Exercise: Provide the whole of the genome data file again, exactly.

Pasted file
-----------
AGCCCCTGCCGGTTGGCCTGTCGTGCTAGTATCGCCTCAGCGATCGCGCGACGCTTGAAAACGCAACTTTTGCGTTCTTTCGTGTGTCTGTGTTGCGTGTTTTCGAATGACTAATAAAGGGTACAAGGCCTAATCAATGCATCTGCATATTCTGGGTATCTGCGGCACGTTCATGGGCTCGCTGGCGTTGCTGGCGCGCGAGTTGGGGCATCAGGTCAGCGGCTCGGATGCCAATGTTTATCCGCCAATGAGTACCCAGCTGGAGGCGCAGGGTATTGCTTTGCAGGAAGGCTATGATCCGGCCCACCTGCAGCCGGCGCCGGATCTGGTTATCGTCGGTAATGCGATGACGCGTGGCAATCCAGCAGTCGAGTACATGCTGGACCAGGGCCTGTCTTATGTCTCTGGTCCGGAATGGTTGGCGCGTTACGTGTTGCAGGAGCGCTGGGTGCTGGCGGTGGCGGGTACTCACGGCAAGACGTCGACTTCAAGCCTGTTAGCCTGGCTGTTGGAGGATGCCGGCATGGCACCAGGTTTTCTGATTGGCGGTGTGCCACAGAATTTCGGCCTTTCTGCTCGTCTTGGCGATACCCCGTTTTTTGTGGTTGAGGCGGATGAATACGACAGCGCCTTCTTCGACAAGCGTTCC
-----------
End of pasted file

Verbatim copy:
AGCCCCTGCCGGTTGGCCTGTCGTGCTAGTATCGCCTCAGCGATCGCGCGACGCTTGAAAACGCAACTTTTGCGTTCTTTCGTGTGTCTGTGTTGCGTGTTTTCGAATGACTAATAAAGGGTACAAGGCCTAATCAATGCATCTGCATATTCTGGGTATCTGCGGCACGTTCATGGGCTCGCTGGCGTTGCTGGCGCGCGAGTTGGGGCATCAGGTCAGCGGCTCGGATGCCAATGTTTATCCGCCAATGAGTACCCAGCTGGAGGCGCAGGGTATTGCTTTGCAGGAAGGCTATGATCCGGCCCACCTGCAGCCGGCGCCGGATCTGGTTATCGTCGGTAATGCGATGACGCGTGGCAATCCAGCAGTCGAGTACATGCTGGACCAGGGCCTGTCTTATGTCTCTGGTCCGGAATGGTTGGCGCGTTACGTGTTGCAGGAGCGCTGGGTGCTGGCGGTGGCGGGTACTCACGGCAAGACGTCGACTTCAAGCCTGTTAGCCTGGCTGTTGGAGGATGCCGGCATGGCACCAGGTTTTCTGATTGGCGGTGTGCCACAGAATTTCGGCCTTTCTGCTCGTCTTGGCGATACCCCGTTTTTTGTGGTTGAGGCGGATGAATACGACAGCGCCTTCTTCGACAAGCGTTCC